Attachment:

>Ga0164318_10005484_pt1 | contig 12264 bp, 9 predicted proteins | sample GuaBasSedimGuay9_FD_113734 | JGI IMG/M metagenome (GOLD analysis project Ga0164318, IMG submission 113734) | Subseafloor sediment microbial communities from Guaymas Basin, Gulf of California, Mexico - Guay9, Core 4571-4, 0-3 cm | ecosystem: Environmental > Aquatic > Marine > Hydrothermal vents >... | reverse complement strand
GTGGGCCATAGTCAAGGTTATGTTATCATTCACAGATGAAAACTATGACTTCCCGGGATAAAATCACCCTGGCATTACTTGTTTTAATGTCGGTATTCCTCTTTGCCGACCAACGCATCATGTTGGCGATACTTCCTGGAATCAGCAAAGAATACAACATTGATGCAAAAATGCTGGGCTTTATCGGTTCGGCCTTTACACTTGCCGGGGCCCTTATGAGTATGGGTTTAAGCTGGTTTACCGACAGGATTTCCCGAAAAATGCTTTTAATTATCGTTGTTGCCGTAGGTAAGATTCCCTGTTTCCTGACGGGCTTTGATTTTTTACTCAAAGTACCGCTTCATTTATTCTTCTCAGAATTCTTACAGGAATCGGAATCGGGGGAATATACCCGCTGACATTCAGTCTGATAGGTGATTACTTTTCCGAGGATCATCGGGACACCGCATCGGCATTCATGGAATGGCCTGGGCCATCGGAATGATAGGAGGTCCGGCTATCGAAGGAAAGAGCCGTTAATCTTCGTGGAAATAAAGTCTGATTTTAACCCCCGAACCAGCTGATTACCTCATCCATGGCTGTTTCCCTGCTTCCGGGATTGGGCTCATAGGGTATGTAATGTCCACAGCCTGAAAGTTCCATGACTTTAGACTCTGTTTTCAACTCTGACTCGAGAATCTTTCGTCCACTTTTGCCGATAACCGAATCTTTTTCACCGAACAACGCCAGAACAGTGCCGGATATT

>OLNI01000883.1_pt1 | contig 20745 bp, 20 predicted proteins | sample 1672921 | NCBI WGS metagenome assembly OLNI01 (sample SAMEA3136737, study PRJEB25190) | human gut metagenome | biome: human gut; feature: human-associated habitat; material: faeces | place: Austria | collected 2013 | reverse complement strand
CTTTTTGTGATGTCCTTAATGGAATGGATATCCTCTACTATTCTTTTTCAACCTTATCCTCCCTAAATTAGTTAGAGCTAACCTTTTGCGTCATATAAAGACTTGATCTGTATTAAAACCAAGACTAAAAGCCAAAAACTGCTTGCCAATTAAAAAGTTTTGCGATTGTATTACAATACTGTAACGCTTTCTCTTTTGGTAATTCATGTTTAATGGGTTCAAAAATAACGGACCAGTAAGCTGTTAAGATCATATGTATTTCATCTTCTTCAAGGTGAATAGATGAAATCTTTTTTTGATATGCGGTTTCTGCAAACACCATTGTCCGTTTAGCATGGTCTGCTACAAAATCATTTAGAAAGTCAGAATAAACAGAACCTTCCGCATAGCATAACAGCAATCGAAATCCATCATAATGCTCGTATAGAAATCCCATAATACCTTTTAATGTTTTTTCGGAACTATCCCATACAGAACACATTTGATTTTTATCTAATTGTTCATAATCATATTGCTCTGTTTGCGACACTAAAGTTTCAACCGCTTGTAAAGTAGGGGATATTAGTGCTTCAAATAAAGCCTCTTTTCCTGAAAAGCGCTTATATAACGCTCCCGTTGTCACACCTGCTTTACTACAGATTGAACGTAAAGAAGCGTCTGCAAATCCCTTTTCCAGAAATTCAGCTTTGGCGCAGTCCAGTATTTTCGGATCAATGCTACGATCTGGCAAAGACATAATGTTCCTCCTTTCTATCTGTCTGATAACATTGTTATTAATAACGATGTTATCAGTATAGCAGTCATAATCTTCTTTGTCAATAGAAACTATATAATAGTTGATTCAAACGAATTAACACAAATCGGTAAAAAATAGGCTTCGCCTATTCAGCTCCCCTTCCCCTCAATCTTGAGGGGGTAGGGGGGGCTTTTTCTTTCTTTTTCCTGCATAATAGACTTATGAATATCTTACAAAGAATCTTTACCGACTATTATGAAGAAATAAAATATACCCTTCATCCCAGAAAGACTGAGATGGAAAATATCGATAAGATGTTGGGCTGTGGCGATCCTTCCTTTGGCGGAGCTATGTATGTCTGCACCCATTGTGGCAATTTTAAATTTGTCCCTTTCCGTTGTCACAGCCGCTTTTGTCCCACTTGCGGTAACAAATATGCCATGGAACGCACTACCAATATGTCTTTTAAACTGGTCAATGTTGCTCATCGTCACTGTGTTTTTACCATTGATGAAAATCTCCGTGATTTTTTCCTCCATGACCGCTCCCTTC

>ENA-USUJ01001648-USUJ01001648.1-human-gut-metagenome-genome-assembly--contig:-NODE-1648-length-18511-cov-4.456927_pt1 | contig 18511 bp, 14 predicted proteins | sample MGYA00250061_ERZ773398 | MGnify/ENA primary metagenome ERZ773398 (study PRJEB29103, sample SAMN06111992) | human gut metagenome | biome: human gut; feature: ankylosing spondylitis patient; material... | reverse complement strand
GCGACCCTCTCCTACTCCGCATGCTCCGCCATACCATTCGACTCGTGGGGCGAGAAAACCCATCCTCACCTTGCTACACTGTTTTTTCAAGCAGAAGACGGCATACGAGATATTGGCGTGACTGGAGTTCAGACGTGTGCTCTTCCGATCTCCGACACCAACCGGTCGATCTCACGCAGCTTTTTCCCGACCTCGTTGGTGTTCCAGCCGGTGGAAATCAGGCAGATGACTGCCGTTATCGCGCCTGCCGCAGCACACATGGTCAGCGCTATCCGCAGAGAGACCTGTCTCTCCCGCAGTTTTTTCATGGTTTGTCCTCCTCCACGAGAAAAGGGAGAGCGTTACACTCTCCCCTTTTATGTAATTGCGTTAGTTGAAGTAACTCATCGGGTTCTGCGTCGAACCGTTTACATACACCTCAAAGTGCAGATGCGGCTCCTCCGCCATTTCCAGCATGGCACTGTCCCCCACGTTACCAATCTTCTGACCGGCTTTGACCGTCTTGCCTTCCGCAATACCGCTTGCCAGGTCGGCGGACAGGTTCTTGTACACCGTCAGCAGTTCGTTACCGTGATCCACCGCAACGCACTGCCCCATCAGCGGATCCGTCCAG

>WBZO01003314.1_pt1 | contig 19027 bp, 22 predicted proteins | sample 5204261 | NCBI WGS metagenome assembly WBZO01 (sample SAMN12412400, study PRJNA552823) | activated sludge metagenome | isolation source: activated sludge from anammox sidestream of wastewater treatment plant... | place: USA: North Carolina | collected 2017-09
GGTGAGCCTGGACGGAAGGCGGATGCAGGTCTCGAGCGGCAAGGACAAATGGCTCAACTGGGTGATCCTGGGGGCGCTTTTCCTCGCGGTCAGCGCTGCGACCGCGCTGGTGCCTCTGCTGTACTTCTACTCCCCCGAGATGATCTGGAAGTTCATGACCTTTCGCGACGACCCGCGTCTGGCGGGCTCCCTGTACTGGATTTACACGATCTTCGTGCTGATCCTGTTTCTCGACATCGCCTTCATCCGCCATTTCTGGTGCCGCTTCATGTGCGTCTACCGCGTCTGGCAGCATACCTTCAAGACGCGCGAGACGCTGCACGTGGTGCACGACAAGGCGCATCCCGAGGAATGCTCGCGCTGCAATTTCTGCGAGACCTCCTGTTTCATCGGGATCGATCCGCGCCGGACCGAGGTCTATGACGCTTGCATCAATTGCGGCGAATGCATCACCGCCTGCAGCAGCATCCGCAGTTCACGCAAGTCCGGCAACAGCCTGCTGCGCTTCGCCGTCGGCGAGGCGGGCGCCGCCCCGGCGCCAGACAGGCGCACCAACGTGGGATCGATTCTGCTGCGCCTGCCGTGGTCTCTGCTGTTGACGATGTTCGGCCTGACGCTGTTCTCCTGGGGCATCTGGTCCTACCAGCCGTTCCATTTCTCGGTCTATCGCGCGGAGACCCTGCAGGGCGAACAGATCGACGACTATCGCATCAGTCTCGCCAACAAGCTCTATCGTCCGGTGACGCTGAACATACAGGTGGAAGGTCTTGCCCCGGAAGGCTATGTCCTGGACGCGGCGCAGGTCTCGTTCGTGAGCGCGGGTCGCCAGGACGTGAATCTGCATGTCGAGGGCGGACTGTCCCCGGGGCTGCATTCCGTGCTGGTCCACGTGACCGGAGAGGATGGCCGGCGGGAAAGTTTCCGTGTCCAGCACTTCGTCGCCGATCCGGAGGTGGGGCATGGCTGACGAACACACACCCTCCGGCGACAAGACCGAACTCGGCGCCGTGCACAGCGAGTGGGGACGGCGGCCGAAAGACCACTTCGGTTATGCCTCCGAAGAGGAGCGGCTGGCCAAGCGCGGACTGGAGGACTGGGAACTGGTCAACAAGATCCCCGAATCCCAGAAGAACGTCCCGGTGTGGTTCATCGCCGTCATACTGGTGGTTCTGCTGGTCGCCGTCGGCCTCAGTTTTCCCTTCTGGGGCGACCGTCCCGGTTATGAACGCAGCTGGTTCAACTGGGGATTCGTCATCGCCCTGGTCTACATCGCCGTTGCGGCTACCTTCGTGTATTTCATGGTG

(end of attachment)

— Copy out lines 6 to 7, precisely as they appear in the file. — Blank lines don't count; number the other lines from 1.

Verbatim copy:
GCGACCCTCTCCTACTCCGCATGCTCCGCCATACCATTCGACTCGTGGGGCGAGAAAACCCATCCTCACCTTGCTACACTGTTTTTTCAAGCAGAAGACGGCATACGAGATATTGGCGTGACTGGAGTTCAGACGTGTGCTCTTCCGATCTCCGACACCAACCGGTCGATCTCACGCAGCTTTTTCCCGACCTCGTTGGTGTTCCAGCCGGTGGAAATCAGGCAGATGACTGCCGTTATCGCGCCTGCCGCAGCACACATGGTCAGCGCTATCCGCAGAGAGACCTGTCTCTCCCGCAGTTTTTTCATGGTTTGTCCTCCTCCACGAGAAAAGGGAGAGCGTTACACTCTCCCCTTTTATGTAATTGCGTTAGTTGAAGTAACTCATCGGGTTCTGCGTCGAACCGTTTACATACACCTCAAAGTGCAGATGCGGCTCCTCCGCCATTTCCAGCATGGCACTGTCCCCCACGTTACCAATCTTCTGACCGGCTTTGACCGTCTTGCCTTCCGCAATACCGCTTGCCAGGTCGGCGGACAGGTTCTTGTACACCGTCAGCAGTTCGTTACCGTGATCCACCGCAACGCACTGCCCCATCAGCGGATCCGTCCAG

>WBZO01003314.1_pt1 | contig 19027 bp, 22 predicted proteins | sample 5204261 | NCBI WGS metagenome assembly WBZO01 (sample SAMN12412400, study PRJNA552823) | activated sludge metagenome | isolation source: activated sludge from anammox sidestream of wastewater treatment plant... | place: USA: North Carolina | collected 2017-09